Not Just Another Blog Post About Pumpkin Spice

Photo by Kira auf der Heide on Unsplash Photo by Kira auf der Heide on Unsplash

Not Just Another Blog Post About Pumpkin Spice

Food & Drink

Not Just Another Blog Post About Pumpkin Spice


I know what you’re thinking: Not another pumpkin spice article; we know it’s almost Christmas!

But stay with me here! Scrolling through the metropolis of the internet, skimming past all of the delicious fall recipes that come with the season, I saw a comment under a recipe that said, “Why pumpkin?” and it stopped me in my tracks. I had never considered, “Why pumpkin?” Like most people, I have always just accepted and fully embraced that all things pumpkin coincide beautifully with the changing leaves and cooling weather. Now I was curious.

I’m no historian, but it seems America’s relationship with pumpkins really did start with Pilgrims and Native Americans. Pumpkins were a food source for some Native American tribes and became an extremely important food source for Pilgrims during the winter months. Images of Puritan women in bonnets and aprons toting around pumpkin pies, however, are not historically accurate. Pilgrims would cut the tops off of pumpkins, scoop out the seeds and fill the cavities with cream, honey, eggs and spices (please note the use of spices here). They would then put the pumpkin tops back on and bury the gourds in hot ashes. Once cooked, they served the contents it as a custard dish.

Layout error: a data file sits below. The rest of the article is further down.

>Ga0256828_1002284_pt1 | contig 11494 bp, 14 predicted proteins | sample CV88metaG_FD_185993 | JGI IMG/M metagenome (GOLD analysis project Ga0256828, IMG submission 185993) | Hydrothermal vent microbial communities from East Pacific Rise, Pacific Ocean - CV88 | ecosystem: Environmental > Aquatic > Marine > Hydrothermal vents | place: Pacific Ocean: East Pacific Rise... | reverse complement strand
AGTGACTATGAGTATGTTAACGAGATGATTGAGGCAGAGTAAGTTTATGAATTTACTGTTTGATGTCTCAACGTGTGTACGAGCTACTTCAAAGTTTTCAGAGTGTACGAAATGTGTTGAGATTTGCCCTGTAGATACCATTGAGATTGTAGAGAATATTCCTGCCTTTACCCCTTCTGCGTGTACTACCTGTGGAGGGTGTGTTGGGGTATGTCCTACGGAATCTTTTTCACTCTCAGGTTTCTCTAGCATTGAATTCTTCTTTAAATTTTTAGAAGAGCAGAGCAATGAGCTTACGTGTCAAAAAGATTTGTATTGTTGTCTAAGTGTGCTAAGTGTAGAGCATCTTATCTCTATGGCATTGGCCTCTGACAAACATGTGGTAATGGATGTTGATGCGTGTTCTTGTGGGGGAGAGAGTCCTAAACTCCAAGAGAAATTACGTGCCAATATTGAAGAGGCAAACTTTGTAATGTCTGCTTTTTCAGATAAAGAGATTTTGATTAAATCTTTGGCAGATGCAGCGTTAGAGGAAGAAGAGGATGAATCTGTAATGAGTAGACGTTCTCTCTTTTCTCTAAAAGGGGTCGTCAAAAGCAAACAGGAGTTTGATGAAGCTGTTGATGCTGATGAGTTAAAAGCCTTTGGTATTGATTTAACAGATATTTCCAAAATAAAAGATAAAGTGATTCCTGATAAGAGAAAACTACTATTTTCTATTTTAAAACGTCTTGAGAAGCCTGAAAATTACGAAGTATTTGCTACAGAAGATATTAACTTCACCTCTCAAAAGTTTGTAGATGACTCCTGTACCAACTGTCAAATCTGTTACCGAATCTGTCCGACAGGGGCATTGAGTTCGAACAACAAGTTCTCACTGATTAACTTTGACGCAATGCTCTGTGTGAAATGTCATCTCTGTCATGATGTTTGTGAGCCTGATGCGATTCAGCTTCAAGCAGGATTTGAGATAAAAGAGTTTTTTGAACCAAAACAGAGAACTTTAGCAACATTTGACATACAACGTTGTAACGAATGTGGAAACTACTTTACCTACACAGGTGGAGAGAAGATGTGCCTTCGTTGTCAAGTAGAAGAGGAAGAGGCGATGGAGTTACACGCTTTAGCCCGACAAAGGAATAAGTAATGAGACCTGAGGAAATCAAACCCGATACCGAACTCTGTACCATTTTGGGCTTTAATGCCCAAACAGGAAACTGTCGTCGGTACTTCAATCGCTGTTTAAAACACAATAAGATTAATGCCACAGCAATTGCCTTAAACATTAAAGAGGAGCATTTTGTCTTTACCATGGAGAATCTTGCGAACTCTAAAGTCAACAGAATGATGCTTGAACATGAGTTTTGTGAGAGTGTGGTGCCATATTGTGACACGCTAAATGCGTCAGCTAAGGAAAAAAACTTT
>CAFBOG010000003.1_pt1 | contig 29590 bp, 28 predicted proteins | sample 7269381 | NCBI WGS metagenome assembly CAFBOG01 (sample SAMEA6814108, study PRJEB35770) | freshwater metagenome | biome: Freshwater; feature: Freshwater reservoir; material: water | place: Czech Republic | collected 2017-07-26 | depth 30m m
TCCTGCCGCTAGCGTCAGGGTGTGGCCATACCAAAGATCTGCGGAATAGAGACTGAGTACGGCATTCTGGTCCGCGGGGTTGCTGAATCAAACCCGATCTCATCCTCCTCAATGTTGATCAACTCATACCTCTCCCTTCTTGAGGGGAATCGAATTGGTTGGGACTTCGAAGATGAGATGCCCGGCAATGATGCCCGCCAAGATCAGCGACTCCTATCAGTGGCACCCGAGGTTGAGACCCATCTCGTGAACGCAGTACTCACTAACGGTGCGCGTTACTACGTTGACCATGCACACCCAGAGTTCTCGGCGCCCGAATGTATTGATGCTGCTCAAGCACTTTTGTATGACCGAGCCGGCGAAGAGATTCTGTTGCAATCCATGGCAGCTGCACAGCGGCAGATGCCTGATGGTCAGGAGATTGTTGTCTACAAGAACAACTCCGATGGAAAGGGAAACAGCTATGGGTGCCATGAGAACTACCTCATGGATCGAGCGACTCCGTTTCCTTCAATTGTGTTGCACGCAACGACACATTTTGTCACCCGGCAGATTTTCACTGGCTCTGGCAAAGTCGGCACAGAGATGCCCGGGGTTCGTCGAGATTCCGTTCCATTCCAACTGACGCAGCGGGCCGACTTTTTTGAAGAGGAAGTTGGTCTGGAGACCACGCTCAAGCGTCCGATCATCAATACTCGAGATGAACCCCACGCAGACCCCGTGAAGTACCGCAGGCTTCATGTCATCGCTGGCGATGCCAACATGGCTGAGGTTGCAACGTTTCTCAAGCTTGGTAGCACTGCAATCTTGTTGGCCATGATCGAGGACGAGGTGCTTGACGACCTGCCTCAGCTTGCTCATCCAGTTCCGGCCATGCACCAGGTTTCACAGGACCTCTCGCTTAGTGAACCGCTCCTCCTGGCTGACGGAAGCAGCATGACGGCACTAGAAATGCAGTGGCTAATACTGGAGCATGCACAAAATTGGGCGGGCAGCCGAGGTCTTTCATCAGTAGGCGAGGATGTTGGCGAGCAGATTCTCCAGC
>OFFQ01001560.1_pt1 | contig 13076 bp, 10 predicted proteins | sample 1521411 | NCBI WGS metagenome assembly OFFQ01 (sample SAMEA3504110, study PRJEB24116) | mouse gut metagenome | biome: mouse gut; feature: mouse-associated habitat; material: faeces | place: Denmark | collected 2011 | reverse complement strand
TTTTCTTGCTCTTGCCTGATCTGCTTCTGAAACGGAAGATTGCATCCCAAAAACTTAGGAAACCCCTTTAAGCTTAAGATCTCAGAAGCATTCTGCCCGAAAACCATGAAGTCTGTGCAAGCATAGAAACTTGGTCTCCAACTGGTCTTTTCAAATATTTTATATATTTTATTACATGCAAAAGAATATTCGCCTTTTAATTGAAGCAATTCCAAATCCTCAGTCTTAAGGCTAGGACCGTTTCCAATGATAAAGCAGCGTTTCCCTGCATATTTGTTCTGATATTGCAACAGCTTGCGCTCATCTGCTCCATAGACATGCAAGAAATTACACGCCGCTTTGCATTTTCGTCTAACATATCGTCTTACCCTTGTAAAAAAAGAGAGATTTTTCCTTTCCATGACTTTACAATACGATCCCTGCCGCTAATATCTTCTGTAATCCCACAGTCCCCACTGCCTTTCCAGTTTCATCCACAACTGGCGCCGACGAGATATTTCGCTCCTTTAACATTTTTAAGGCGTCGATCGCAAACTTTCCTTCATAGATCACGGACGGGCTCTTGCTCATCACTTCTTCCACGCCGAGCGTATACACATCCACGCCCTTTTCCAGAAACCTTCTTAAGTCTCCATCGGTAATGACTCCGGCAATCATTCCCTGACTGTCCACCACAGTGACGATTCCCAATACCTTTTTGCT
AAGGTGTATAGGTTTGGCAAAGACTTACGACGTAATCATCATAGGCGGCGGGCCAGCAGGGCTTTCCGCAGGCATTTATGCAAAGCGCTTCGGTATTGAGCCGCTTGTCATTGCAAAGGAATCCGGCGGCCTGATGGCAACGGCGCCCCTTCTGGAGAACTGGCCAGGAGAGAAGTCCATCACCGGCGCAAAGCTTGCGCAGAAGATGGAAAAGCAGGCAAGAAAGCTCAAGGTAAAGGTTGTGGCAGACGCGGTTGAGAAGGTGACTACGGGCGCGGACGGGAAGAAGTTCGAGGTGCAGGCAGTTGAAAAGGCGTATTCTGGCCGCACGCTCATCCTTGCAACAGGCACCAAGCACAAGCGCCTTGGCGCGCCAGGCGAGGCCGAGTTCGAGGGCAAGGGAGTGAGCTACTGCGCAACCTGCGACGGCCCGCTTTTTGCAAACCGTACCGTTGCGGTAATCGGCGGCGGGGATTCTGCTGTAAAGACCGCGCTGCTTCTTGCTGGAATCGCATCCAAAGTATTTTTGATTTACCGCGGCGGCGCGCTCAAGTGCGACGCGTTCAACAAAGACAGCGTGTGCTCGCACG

Why does the tradition continue? It is likely a love of comfort food and nostalgia. As pumpkin became a staple in childhood fall feasts, we created a longing for the idyllic and simplistic farm-and-family life it represents. It is human nature to crave rituals, and seasonal rituals passed on from childhood are often associated with happiness, releasing dopamine and serotonin to our brains when we reminisce. It’s our need for this nostalgic fix that led big businesses to start listening and marketing. Most pumpkin spice products do not even contain any pumpkin or pumpkin puree; it is just the spices associated with flavoring the pumpkin that we remember.

One of the earliest references to a blend of pumpkin spice is a recipe from The Washington Post in 1936. In the 1950s, when McCormick began bundling common spices together, pumpkin pie spice became the go-to seasoning for those of us who are too lazy to mix it together ourselves. Thanks, McCormick.

Today, pumpkin spice is commonplace. Every fall, we expect our lattes and alcoholic beverages to shift into this seasonal flavor. But this year, pumpkin spice has expanded into an entirely new phenomenon. It wasn’t enough for consumers to have flavored beverages and desserts; we now have pumpkin spice in all areas of the market. The popularity almost transcends nostalgia and basic trends, ballooning into a pumpkin spice takeover that defies reason. With pumpkin spice sneakers, makeup highlighters, pizza and sushi, we really have to wonder whether we should stop calling this a trend and begin accepting it as a seasonal staple. Intelligent entrepreneurs and marketers will still do well to capitalize on, and market their products around, the seasonal flavor, even if the scent of the spice and an orange tint are all they add to their products.


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